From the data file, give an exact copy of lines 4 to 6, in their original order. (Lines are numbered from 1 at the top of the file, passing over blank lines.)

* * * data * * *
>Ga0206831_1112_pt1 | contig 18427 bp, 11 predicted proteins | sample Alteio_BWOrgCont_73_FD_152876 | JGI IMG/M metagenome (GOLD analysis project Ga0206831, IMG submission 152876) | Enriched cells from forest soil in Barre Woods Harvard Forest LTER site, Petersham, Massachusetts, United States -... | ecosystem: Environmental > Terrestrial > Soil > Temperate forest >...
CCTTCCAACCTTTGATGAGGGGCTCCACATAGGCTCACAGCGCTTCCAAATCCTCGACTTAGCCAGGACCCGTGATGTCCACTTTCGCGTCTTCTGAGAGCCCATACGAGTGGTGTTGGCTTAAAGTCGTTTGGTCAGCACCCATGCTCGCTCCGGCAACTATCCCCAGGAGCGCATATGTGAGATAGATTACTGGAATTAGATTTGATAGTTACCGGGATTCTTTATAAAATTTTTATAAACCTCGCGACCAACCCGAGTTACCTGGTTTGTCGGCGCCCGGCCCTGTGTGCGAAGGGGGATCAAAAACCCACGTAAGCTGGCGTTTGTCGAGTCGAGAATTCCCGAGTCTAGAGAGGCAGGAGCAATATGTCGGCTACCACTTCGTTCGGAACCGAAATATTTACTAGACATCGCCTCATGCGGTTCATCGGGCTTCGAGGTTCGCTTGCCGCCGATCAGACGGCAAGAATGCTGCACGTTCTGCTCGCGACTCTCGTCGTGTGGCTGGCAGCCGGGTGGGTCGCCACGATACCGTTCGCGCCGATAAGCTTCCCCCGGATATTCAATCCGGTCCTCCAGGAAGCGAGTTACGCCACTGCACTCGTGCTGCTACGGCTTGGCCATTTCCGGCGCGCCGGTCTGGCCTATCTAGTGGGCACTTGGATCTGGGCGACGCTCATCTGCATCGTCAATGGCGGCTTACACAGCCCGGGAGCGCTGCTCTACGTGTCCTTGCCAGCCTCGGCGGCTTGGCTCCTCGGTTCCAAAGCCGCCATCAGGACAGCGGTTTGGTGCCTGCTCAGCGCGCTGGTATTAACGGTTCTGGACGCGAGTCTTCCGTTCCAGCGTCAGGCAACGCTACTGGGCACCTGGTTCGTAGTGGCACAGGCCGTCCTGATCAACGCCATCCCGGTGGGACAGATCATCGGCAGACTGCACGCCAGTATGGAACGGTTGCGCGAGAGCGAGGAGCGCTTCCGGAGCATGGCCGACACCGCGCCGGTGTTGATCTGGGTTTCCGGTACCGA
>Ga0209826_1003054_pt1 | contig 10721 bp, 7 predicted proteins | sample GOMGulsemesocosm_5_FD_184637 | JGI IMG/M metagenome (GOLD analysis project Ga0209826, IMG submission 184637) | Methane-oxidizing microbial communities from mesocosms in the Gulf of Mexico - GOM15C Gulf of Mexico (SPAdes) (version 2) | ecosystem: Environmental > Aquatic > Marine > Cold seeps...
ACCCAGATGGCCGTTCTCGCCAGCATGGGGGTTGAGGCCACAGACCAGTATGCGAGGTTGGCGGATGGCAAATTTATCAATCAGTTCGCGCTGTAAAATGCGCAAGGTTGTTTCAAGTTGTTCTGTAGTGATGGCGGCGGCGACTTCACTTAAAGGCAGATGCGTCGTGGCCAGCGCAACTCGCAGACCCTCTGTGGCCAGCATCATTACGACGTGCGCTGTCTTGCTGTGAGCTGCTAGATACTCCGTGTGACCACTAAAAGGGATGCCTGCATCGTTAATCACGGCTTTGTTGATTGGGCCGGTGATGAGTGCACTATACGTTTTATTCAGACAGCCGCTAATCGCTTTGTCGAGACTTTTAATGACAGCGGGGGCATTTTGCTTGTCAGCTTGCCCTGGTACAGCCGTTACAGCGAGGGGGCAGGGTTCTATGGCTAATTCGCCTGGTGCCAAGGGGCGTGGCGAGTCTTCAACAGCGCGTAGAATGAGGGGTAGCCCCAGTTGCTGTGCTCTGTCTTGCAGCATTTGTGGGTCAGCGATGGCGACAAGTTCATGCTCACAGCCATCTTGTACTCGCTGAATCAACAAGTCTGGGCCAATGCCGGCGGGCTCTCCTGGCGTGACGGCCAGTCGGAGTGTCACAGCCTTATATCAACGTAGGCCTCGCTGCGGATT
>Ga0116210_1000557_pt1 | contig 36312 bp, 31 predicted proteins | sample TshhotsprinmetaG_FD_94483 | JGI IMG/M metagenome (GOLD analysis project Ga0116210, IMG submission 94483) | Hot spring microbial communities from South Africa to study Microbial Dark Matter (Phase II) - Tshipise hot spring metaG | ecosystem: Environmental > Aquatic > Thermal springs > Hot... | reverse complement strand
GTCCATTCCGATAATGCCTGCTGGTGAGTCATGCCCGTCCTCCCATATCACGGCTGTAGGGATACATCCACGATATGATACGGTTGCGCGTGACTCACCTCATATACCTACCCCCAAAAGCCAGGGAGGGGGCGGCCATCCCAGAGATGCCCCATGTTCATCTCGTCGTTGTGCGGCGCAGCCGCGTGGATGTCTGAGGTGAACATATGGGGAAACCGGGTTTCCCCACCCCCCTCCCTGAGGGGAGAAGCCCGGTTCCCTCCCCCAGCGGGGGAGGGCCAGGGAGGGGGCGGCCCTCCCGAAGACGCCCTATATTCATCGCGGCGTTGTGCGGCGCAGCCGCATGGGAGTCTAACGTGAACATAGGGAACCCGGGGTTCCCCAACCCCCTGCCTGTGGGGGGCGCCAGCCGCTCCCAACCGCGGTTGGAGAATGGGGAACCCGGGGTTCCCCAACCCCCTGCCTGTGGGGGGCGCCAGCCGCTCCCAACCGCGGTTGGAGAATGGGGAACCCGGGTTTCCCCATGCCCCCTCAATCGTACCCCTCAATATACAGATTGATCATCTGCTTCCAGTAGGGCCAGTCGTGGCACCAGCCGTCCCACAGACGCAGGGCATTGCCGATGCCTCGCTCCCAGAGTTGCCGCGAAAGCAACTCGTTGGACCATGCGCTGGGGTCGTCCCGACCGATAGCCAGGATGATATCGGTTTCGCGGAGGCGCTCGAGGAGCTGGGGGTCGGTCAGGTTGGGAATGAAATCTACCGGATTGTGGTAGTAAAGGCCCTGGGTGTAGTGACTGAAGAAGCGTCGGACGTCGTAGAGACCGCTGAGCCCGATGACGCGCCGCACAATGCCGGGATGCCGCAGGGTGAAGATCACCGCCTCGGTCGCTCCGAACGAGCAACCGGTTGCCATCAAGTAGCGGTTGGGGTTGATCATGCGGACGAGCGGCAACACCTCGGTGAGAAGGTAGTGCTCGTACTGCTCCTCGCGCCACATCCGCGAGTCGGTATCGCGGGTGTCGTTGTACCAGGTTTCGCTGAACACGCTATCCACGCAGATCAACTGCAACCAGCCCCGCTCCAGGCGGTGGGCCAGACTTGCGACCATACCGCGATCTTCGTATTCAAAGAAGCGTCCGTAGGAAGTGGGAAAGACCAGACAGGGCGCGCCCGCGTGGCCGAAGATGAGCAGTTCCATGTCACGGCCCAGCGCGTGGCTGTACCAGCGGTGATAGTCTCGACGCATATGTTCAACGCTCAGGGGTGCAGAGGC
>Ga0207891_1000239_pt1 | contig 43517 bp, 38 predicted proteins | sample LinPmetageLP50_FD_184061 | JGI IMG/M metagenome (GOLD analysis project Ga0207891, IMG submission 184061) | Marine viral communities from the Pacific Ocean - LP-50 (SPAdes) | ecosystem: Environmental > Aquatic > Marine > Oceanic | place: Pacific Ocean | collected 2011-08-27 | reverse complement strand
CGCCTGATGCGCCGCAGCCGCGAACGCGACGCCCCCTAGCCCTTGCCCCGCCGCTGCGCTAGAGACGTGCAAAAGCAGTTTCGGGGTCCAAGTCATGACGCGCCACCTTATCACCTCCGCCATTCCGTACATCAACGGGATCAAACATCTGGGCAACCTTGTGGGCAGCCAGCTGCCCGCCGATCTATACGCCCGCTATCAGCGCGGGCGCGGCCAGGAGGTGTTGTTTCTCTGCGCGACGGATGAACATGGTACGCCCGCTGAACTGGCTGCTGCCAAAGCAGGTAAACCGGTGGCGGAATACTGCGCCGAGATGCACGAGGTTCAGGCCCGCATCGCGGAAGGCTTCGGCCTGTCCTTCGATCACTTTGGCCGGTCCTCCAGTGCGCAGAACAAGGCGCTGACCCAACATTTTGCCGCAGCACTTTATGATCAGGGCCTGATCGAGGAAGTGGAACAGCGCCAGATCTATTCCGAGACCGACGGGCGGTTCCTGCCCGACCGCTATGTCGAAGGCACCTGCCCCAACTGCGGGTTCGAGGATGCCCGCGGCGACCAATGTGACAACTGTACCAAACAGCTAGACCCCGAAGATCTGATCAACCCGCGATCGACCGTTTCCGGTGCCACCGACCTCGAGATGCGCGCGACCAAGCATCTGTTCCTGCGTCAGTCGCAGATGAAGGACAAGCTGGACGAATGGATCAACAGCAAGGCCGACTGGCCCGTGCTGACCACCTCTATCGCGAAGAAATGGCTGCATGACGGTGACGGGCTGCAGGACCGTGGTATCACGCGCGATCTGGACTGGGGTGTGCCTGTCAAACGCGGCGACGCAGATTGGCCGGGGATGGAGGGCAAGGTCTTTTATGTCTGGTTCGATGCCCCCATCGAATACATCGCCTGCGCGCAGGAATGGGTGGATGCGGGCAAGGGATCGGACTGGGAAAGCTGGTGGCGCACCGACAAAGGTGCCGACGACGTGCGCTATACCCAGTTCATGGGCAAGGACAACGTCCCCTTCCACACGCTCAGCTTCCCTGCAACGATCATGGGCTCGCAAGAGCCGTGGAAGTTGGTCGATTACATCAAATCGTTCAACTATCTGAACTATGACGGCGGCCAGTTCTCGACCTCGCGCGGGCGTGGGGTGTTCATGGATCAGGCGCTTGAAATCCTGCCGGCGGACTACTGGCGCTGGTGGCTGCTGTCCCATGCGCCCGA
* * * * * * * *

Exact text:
ACCCAGATGGCCGTTCTCGCCAGCATGGGGGTTGAGGCCACAGACCAGTATGCGAGGTTGGCGGATGGCAAATTTATCAATCAGTTCGCGCTGTAAAATGCGCAAGGTTGTTTCAAGTTGTTCTGTAGTGATGGCGGCGGCGACTTCACTTAAAGGCAGATGCGTCGTGGCCAGCGCAACTCGCAGACCCTCTGTGGCCAGCATCATTACGACGTGCGCTGTCTTGCTGTGAGCTGCTAGATACTCCGTGTGACCACTAAAAGGGATGCCTGCATCGTTAATCACGGCTTTGTTGATTGGGCCGGTGATGAGTGCACTATACGTTTTATTCAGACAGCCGCTAATCGCTTTGTCGAGACTTTTAATGACAGCGGGGGCATTTTGCTTGTCAGCTTGCCCTGGTACAGCCGTTACAGCGAGGGGGCAGGGTTCTATGGCTAATTCGCCTGGTGCCAAGGGGCGTGGCGAGTCTTCAACAGCGCGTAGAATGAGGGGTAGCCCCAGTTGCTGTGCTCTGTCTTGCAGCATTTGTGGGTCAGCGATGGCGACAAGTTCATGCTCACAGCCATCTTGTACTCGCTGAATCAACAAGTCTGGGCCAATGCCGGCGGGCTCTCCTGGCGTGACGGCCAGTCGGAGTGTCACAGCCTTATATCAACGTAGGCCTCGCTGCGGATT
>Ga0116210_1000557_pt1 | contig 36312 bp, 31 predicted proteins | sample TshhotsprinmetaG_FD_94483 | JGI IMG/M metagenome (GOLD analysis project Ga0116210, IMG submission 94483) | Hot spring microbial communities from South Africa to study Microbial Dark Matter (Phase II) - Tshipise hot spring metaG | ecosystem: Environmental > Aquatic > Thermal springs > Hot... | reverse complement strand
GTCCATTCCGATAATGCCTGCTGGTGAGTCATGCCCGTCCTCCCATATCACGGCTGTAGGGATACATCCACGATATGATACGGTTGCGCGTGACTCACCTCATATACCTACCCCCAAAAGCCAGGGAGGGGGCGGCCATCCCAGAGATGCCCCATGTTCATCTCGTCGTTGTGCGGCGCAGCCGCGTGGATGTCTGAGGTGAACATATGGGGAAACCGGGTTTCCCCACCCCCCTCCCTGAGGGGAGAAGCCCGGTTCCCTCCCCCAGCGGGGGAGGGCCAGGGAGGGGGCGGCCCTCCCGAAGACGCCCTATATTCATCGCGGCGTTGTGCGGCGCAGCCGCATGGGAGTCTAACGTGAACATAGGGAACCCGGGGTTCCCCAACCCCCTGCCTGTGGGGGGCGCCAGCCGCTCCCAACCGCGGTTGGAGAATGGGGAACCCGGGGTTCCCCAACCCCCTGCCTGTGGGGGGCGCCAGCCGCTCCCAACCGCGGTTGGAGAATGGGGAACCCGGGTTTCCCCATGCCCCCTCAATCGTACCCCTCAATATACAGATTGATCATCTGCTTCCAGTAGGGCCAGTCGTGGCACCAGCCGTCCCACAGACGCAGGGCATTGCCGATGCCTCGCTCCCAGAGTTGCCGCGAAAGCAACTCGTTGGACCATGCGCTGGGGTCGTCCCGACCGATAGCCAGGATGATATCGGTTTCGCGGAGGCGCTCGAGGAGCTGGGGGTCGGTCAGGTTGGGAATGAAATCTACCGGATTGTGGTAGTAAAGGCCCTGGGTGTAGTGACTGAAGAAGCGTCGGACGTCGTAGAGACCGCTGAGCCCGATGACGCGCCGCACAATGCCGGGATGCCGCAGGGTGAAGATCACCGCCTCGGTCGCTCCGAACGAGCAACCGGTTGCCATCAAGTAGCGGTTGGGGTTGATCATGCGGACGAGCGGCAACACCTCGGTGAGAAGGTAGTGCTCGTACTGCTCCTCGCGCCACATCCGCGAGTCGGTATCGCGGGTGTCGTTGTACCAGGTTTCGCTGAACACGCTATCCACGCAGATCAACTGCAACCAGCCCCGCTCCAGGCGGTGGGCCAGACTTGCGACCATACCGCGATCTTCGTATTCAAAGAAGCGTCCGTAGGAAGTGGGAAAGACCAGACAGGGCGCGCCCGCGTGGCCGAAGATGAGCAGTTCCATGTCACGGCCCAGCGCGTGGCTGTACCAGCGGTGATAGTCTCGACGCATATGTTCAACGCTCAGGGGTGCAGAGGC